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Bhutan  Facts

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The Buddhist Kingdom of Bhutan lies along the lofty ridges of the eastern Himalayas, bordering the Tibetan Autonomous region of China in the North and North-West and the Indian states of Sikkim in the West and South-West, Assam in the south, Arunachal Pradesh in the East and South-East and West Bengal in South and South-West. The country within these borders forms a giant staircase, from a narrow strip of land in the south to some of the highest unclimbed Himalayan peaks on earth. With an area of 46,500 square kilometers, Bhutan is comparable to Switzerland both in its size and topography, being largely mountainous.

It was the mighty Himalayas which protected Bhutan from the rest of the world and left the Kingdom blissfully untouched. The Drukpa Kagyupa sect of  Mahayana  Buddhism provided  the  essence  of  a  rich  culture and fascinating history.  The Bhutanese people protected this sacred heritage and  unique  identity  for  centuries  by  choosing  to  remain shrouded deeply in a jealously guarded isolation.

With a relatively small population of 700,000 people in Bhutan enjoy a sustainable lifestyle which they inherited from their  forefathers. About  85%  population  of  country still live in small villages sparsely scattered over rugged mountain land. Buddhism, prevalent in the country since the 7th century and continues to play important role in their peaceful lives.

For centuries, Bhutanese have treasured the natural environment and have looked upon it as the source of all life. This traditional reverence for nature has delivered Bhutan into the 21st century with an environment still richly intact. More than 72% of the land area is still under forest cover. The country has been identified as one of the ten bio-diversity hot spots in he world and as one of the 221 global endemic bird areas. Its Eco-system harbors some of the most exotic species of the eastern Himalayas with an estimated 770 species of birds and 50 species of rhododendrons, besides an astonishing variety of medicinal plants and orchids. Many parts of the country which have been declared as wildlife reserves, are the natural habitat of rare species of both flora and fauna .During the second half of the 20th century , Bhutan has seen its isolation steadily eroded by the inexorable forces of progress and development. Until then it was a country shrouded in mystery, untainted by any foreign influence. Although its seclusion prevented the Kingdom from fully benefiting from many developments of the modern world but it also shielded the country from many of the detrimental side affects of unplanned or haphazard development. As a result, while most of the Himalayan region has seen its natural resource base severely compromised through deforestation, soil degradation, erosion and pollution, while Bhutan’s natural patrimony of extensive and varied forests, limited yet fertile and productive farmland, and pristine water and air remains largely intact.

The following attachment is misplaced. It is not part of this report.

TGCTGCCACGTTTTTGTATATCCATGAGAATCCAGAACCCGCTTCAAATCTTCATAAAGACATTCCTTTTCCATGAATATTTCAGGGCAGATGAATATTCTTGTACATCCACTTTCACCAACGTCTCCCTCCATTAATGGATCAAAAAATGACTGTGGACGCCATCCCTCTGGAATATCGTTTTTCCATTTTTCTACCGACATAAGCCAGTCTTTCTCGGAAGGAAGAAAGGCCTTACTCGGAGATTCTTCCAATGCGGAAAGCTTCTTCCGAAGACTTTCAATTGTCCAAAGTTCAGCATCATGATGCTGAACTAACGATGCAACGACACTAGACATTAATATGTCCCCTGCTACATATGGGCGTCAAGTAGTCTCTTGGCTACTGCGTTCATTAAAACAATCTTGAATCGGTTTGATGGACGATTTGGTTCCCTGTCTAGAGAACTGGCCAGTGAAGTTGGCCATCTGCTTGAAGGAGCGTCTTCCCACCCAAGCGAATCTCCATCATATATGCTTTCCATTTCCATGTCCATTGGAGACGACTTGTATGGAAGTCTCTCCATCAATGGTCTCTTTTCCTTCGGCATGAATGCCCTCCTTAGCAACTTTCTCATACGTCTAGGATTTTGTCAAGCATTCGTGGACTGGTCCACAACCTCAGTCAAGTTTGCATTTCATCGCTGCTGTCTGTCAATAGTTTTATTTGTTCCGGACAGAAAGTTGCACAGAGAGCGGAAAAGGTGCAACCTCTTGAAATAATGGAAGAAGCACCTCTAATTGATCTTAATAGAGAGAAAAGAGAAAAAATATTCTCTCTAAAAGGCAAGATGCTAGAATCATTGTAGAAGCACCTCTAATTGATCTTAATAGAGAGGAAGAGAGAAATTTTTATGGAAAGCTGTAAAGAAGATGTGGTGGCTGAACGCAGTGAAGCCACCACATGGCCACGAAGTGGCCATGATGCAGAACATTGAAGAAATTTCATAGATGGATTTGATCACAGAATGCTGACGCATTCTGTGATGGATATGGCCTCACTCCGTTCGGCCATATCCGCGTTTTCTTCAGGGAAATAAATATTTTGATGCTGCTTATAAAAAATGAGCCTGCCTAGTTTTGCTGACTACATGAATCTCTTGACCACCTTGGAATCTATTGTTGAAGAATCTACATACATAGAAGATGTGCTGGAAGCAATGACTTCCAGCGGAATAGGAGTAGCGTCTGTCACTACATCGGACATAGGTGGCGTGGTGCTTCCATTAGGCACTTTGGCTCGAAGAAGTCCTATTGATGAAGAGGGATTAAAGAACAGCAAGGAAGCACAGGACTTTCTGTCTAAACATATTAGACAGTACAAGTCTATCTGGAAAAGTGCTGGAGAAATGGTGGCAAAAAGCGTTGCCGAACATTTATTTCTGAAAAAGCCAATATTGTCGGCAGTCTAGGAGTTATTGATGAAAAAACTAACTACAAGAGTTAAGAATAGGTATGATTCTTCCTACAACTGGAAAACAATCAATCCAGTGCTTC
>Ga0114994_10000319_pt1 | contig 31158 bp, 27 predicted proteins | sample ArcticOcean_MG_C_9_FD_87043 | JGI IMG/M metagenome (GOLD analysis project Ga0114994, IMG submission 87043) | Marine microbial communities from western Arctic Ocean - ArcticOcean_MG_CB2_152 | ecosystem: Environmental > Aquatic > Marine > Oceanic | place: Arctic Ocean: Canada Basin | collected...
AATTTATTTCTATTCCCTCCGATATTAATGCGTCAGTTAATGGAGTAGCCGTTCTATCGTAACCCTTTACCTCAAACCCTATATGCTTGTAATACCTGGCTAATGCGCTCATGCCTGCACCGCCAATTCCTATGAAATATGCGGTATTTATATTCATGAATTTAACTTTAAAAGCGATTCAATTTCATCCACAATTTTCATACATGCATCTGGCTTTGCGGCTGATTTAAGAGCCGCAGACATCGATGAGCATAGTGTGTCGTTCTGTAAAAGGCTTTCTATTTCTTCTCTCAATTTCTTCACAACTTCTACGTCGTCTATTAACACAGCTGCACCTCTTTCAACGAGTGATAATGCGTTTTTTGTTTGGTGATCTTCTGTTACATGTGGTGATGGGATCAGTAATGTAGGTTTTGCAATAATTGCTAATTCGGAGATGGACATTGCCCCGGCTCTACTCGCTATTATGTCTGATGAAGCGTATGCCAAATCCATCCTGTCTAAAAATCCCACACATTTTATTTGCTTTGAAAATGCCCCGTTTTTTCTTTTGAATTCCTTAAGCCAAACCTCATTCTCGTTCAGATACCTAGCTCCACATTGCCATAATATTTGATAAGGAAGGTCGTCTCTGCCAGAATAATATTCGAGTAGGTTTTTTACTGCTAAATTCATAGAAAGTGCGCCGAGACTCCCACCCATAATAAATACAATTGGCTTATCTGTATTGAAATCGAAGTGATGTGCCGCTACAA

Druk Yul or the ‘Land of Thunder Dragon’, the country as called by Bhutanese is a land replete with myths and legends. This country of rolling hills and towering crags certainly exudes charm. The mountains are magnificent, the forest are dense, the people are delightful, the air is pure, the architecture inspiring, the religion exciting and the art superb. Like timeless images from the past, the traveler encounters the full glory of this ancient land through its strategic fortresses known as Dzongs, numerous ancient temples, monasteries and stupas which dot the countryside, prayer flags which flutter along the high ridges, wild animals which abound in dense forests, foamy white waterfalls which are the ethereal showers, and the warm smile of its friendly people. Each moment is special as one discovers a country which the people have chose to preserve in its magical purity.
With its beautiful and largely unspoiled Himalayan setting, its rich flora and fauna and its vibrant Buddhist culture, Bhutan has become an increasingly popular destination for international tourists. In addition to generating hard-currency revenue, tourism is also providing impetus for the development of services sector and hence balanced and holistic development of entire region. It is to safeguard its rich natural and cultural environment, the country has consciously adopted a controlled tourism and development policy. Being opened for tourism in 1974 upon coronation of present King, His Majesty Jigme Singye Wangchuck, in year 2000 only about 7,500 tourists entered the country and the numbers in the coming years are not expected to increase greatly.

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